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Review: Gaudy Night, by Dorothy Sayers


Pages: 501
Original date of publication: 1935
My edition: 1995 (Harper Collins)
Why I decided to read:
How I acquired my copy: Amazon.com, April 2010

I always prefer the Lord Peter Winsey mysteries when Harriet Vane is in them. The more she appears, the better I like her for savvy, intuition, self-sufficiency, and wit—as well as the attraction she and Lord Peter have towards each other, which is based on intellectualism rather than anything else. You can see perfectly why they’re drawn to each other—and why Harriet keeps pulling away.

In Gaudy Night, Harriet attends her reunion—also known as the Gaudy—at the fictional Oxford college of Shrewsbury. While there, she receives a threatening note, the first of several that members of the college receive over the next few months. Harriet is asked to join the staff of the college, ostensibly to work on a study of Sheridan Le Fanu, but really to investigate the mystery of the notes—which eventually lead to vandalism, among other crimes.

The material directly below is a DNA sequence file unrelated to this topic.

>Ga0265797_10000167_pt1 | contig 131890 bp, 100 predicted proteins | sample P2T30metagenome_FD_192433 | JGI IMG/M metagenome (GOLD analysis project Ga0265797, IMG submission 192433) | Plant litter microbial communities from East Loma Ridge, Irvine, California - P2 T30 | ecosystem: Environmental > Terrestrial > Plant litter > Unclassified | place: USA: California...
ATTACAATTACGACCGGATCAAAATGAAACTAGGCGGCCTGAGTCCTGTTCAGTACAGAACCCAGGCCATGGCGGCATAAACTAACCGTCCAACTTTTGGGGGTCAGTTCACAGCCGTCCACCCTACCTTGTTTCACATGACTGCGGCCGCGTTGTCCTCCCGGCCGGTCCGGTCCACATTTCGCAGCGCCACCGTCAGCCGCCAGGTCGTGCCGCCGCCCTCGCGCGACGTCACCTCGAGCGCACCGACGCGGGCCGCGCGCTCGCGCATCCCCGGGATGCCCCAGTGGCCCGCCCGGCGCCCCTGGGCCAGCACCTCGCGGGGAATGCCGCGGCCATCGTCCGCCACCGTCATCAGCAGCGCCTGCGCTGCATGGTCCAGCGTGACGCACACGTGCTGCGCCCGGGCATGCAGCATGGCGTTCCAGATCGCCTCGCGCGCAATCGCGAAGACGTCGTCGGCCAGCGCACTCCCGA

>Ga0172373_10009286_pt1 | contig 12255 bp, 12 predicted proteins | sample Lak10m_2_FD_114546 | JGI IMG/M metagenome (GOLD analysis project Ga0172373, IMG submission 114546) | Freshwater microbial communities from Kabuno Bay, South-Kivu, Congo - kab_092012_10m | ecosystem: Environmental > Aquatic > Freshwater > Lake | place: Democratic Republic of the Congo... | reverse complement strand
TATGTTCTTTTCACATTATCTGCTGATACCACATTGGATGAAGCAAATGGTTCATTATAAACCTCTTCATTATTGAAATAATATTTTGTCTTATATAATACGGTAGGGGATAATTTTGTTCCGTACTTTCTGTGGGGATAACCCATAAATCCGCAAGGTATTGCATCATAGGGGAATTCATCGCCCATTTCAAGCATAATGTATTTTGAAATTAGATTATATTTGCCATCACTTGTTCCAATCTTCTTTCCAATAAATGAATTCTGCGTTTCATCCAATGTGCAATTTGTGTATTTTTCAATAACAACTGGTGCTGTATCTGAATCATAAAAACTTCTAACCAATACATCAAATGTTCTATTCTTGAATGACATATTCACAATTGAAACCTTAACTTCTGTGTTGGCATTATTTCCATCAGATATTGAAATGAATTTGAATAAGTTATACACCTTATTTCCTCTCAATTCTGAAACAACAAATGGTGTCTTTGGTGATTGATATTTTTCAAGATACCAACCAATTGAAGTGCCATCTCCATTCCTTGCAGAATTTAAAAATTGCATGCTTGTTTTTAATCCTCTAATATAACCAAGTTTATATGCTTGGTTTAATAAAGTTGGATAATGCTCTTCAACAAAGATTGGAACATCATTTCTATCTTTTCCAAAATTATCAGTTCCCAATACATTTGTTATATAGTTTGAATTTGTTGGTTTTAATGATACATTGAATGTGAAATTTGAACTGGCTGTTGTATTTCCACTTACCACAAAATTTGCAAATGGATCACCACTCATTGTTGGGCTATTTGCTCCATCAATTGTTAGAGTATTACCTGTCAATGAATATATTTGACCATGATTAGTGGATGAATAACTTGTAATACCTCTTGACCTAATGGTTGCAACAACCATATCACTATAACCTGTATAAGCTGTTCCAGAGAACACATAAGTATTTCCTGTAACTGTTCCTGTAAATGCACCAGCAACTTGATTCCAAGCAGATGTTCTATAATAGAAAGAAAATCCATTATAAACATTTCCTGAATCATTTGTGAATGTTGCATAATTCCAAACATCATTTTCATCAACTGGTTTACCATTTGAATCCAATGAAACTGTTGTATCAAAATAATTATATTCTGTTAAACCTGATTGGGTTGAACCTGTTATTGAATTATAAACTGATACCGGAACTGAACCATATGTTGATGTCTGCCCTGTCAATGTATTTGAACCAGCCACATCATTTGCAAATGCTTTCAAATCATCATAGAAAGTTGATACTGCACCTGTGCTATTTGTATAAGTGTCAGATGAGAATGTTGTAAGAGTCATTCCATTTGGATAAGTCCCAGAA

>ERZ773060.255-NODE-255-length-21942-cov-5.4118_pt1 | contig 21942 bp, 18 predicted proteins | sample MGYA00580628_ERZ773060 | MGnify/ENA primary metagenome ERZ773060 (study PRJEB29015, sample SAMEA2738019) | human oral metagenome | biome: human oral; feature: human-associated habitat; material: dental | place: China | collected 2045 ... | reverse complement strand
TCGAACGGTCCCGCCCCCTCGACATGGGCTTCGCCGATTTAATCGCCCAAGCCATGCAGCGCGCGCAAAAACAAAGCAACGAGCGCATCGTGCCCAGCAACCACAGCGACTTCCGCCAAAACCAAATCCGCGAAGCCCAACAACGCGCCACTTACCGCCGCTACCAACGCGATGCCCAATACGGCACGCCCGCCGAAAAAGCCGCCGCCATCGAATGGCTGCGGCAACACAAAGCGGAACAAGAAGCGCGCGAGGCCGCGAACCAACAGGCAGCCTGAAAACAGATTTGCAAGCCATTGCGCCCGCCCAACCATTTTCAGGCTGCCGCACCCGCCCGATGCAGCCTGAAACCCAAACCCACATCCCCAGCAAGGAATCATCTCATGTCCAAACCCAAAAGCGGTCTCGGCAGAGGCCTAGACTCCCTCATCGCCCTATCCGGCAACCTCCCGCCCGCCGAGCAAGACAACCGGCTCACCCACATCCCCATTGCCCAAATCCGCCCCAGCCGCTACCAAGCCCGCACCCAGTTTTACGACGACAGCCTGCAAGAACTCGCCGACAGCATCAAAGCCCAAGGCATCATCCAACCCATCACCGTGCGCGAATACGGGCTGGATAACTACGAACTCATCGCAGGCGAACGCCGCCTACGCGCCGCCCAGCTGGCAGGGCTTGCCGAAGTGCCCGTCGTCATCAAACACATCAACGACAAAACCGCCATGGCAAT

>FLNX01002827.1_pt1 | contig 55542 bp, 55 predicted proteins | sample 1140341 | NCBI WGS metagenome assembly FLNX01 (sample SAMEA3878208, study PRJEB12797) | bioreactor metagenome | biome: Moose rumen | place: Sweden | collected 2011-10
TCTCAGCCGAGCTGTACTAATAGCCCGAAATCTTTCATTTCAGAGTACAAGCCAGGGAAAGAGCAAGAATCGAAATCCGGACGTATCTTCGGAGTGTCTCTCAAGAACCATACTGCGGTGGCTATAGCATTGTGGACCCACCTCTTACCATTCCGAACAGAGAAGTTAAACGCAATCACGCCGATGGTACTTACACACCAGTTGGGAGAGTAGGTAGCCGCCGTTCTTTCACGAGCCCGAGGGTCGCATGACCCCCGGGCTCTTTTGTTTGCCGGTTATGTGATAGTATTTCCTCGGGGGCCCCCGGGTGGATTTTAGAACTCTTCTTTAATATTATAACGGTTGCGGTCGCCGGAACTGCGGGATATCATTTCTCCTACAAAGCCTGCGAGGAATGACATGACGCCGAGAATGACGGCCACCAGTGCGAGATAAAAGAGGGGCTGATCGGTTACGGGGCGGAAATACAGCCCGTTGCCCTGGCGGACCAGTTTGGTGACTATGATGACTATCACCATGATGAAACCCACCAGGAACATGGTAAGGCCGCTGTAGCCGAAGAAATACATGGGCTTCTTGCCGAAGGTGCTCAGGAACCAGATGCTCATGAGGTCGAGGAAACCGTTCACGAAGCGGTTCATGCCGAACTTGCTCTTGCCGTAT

Dorothy Sayers’s mysteries are never just about the mystery; they focus on larger issues, such as the plight of veterans, Russian immigrants, or, in this case, women’s education. The staff of the college are old enough to remember women’s struggle to receive a university degree, and these novels were written at a time when university enrollment for women was capped at 25%. So there’s a sense of bonhomie among the staff and students of Shrewsbury that you don’t really see among college women today. That’s why the events at the college are so shocking to them; they’re unused to having their cloistered lifestyle violated.

Sayers’s mysteries are also about the detective, too, and the complicated choices they make. Harriet is a complicated, unusual character; everything for her has a deeper, more symbolic significance, and so she is naturally drawn to the mysteries that fall into her lap. At the same time, she wrestles with a personal question: how will she balance her work life with a potential relationship or marriage? Sayers is skilled at drawing a nuanced character that we care to read more about. Lord Peter definitely makes an appearance—or several—but the show is definitely Harriet’s.


Comments

I'm not familiar with Dorothy Sayers, but this sounds really good.
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